Insects Experience Chronic Pain after Serious Injury

Insects can enter a neuropathic pain-like state after nerve injury, according to a new study in fruit flies (Drosophila melanogaster).

Khuong et al offer the first genetic evidence of what causes chronic pain in Drosophila melanogaster. Image credit: Virvoreanu Laurentiu.

Khuong et al offer the first genetic evidence of what causes chronic pain in Drosophila melanogaster. Image credit: Virvoreanu Laurentiu.

Chronic pain is defined as persistent pain that continues after the original injury has healed. It comes in two forms: inflammatory pain and neuropathic pain.

The study looked at neuropathic pain, which occurs after damage to the nervous system and, in humans, is usually described as a burning or shooting pain.

“People don’t really think of insects as feeling any kind of pain,” said study senior author Dr. Greg Neely, a researcher at the University of Sydney.

“But it’s already been shown in lots of different invertebrate animals that they can sense and avoid dangerous stimuli that we perceive as painful.”

“In non-humans, we call this sense nociception, the sense that detects potentially harmful stimuli like heat, cold, or physical injury, but for simplicity we can refer to what insects experience as pain.”

“So we knew that insects could sense pain, but what we didn’t know is that an injury could lead to long lasting hypersensitivity to normally non-painful stimuli in a similar way to human patients’ experiences.”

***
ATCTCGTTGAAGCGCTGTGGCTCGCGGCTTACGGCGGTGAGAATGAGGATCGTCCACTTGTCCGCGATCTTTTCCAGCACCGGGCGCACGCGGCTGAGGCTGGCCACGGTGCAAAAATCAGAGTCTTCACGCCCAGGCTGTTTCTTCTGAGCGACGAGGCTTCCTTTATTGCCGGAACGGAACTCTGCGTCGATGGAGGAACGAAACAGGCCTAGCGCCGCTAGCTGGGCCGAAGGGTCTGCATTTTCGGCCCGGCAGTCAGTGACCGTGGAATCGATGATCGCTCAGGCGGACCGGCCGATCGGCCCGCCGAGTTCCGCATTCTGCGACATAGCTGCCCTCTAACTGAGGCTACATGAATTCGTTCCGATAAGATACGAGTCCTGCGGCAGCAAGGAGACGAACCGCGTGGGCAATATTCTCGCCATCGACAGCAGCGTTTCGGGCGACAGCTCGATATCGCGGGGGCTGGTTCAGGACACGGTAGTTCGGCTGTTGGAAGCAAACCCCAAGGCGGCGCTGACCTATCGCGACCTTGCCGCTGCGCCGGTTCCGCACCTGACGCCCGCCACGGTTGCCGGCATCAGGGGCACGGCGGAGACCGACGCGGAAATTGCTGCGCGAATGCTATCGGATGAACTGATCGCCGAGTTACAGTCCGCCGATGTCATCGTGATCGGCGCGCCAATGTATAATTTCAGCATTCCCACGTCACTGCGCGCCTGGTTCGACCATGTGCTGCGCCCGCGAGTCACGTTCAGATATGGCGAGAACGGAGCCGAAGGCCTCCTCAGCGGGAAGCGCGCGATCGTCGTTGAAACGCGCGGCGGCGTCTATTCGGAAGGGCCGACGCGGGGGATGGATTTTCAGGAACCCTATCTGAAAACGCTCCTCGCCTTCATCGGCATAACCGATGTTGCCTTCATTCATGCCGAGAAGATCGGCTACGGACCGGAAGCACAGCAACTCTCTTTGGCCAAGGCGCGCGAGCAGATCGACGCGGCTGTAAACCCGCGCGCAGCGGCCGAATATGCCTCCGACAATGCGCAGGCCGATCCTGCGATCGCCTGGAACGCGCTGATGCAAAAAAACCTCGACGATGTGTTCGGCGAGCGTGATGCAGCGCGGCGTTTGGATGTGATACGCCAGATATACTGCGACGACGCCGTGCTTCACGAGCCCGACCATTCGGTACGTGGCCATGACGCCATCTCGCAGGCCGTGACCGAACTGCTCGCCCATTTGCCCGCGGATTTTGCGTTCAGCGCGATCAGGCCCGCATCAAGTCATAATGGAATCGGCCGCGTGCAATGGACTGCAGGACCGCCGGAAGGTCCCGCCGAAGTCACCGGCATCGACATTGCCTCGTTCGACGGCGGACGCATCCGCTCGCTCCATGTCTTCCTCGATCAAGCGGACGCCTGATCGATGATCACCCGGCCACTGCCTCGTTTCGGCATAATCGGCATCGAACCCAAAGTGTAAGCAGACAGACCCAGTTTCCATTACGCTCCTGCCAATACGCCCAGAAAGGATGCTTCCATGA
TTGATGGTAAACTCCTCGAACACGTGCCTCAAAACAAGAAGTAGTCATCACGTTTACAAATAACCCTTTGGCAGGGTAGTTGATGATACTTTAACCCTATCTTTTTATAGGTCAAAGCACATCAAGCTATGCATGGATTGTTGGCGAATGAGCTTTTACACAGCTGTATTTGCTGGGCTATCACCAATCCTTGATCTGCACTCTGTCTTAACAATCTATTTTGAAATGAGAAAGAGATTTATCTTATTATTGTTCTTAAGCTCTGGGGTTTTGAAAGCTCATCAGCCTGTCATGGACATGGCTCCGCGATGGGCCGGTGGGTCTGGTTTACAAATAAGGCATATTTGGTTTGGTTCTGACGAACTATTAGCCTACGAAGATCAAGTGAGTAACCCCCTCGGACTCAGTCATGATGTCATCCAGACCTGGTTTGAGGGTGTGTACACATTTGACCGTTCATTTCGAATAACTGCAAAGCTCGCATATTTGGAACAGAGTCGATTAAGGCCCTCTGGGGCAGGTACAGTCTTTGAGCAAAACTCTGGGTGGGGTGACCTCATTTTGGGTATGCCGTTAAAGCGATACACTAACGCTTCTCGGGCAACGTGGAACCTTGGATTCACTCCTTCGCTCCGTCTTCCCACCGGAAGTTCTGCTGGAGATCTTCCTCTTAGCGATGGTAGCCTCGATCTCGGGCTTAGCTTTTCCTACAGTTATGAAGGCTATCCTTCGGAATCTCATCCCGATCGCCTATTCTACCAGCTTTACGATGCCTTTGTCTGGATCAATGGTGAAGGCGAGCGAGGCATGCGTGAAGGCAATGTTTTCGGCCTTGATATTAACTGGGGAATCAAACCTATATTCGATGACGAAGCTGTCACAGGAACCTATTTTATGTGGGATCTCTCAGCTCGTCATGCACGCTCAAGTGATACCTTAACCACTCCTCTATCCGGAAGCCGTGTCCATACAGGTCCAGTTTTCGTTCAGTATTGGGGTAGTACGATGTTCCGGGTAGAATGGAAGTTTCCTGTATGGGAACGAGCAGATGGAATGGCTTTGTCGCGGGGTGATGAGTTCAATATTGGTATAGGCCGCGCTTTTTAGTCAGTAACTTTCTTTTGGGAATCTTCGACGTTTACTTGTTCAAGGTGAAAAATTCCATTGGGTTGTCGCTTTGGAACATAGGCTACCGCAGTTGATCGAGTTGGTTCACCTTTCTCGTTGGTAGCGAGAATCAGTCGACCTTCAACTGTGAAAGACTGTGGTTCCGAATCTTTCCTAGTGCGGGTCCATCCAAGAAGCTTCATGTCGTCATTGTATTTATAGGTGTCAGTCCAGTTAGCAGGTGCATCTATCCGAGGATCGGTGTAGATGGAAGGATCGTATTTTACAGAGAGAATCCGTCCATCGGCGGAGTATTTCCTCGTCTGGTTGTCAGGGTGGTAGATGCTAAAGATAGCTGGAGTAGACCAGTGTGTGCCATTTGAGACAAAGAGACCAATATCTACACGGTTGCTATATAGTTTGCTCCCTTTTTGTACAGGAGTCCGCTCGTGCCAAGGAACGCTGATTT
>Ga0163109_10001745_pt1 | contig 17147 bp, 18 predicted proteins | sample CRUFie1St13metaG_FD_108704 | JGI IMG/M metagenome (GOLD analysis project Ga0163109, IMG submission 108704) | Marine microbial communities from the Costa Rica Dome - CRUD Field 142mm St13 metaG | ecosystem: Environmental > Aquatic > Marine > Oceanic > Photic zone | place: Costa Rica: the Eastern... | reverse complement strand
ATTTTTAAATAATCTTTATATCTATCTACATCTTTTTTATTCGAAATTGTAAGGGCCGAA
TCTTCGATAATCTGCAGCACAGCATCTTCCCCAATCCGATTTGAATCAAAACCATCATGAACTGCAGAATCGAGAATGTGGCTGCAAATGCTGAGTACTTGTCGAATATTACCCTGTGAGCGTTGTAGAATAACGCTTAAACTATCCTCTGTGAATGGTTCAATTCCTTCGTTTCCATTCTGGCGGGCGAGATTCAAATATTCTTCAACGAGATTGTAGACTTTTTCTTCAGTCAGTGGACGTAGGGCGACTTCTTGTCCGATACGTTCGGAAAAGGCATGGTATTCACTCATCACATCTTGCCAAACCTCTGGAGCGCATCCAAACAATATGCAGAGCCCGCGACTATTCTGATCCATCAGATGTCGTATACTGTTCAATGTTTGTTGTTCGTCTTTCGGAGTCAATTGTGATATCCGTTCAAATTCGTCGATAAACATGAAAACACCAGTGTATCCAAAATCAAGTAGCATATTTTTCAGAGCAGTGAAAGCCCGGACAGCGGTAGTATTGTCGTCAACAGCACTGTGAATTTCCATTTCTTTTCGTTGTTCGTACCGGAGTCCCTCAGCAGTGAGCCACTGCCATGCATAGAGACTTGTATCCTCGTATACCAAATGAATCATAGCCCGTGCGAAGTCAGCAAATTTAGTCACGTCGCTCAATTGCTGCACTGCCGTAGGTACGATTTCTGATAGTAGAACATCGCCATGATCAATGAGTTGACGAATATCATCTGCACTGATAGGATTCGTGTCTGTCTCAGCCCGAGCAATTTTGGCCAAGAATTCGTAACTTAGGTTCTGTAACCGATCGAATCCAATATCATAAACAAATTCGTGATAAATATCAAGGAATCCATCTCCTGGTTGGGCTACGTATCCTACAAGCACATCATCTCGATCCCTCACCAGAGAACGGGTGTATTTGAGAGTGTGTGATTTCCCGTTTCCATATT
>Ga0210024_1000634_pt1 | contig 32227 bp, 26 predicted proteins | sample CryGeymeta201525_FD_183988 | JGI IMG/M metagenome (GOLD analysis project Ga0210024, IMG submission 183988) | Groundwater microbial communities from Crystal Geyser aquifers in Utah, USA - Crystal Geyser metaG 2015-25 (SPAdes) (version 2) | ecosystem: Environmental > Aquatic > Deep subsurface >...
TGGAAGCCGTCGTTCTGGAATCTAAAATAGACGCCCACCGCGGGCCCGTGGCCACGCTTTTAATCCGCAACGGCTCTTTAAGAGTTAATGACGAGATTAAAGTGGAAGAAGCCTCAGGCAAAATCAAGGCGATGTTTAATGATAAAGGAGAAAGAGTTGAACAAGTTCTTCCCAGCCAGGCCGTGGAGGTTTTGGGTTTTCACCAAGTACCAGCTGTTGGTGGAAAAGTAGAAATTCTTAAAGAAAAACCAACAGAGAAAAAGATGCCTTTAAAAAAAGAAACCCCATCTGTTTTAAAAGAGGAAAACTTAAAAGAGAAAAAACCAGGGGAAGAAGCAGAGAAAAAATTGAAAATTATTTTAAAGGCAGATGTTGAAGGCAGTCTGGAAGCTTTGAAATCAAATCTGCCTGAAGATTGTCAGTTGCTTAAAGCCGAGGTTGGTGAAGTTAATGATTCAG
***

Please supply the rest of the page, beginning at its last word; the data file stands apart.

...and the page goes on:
In the study, Dr. Neely and colleagues damaged a nerve in one leg of the fly. The injury was then allowed to fully heal.

After the injury healed, the scientists found the fly’s other legs had become hypersensitive.

“After the animal is hurt once badly, they are hypersensitive and try to protect themselves for the rest of their lives. That’s kind of cool and intuitive,” Dr. Neely said.

Next, the study authors genetically dissected exactly how that works.

“The fly is receiving pain messages from its body that then go through sensory neurons to the ventral nerve cord, the fly’s version of our spinal cord. In this nerve cord are inhibitory neurons that act like a gate to allow or block pain perception based on the context,” Dr. Neely explained.

“After the injury, the injured nerve dumps all its cargo in the nerve cord and kills all the brakes, forever. Then the rest of the animal doesn’t have brakes on its pain. The pain threshold changes and now they are hypervigilant.”

“Animals need to lose the pain brakes to survive in dangerous situations but when humans lose those brakes it makes our lives miserable. We need to get the brakes back to live a comfortable and non-painful existence.”

In humans, chronic pain is presumed to develop through either peripheral sensitization or central disinhibition.

“From our unbiased genomic dissection of neuropathic pain in the fly, all our data points to central disinhibition as the critical and underlying cause for chronic neuropathic pain,” Dr. Neely said.

“Importantly now we know the critical step causing neuropathic pain in flies, mice and probably humans, is the loss of the pain brakes in the central nervous system, we are focused on making new stem cell therapies or drugs that target the underlying cause and stop pain for good.”

The study was published in the journal Science Advances.


Thang M. Khuong et al. 2019. Nerve injury drives a heightened state of vigilance and neuropathic sensitization in Drosophila. Science Advances 5 (7): eaaw4099; doi: 10.1126/sciadv.aaw4099

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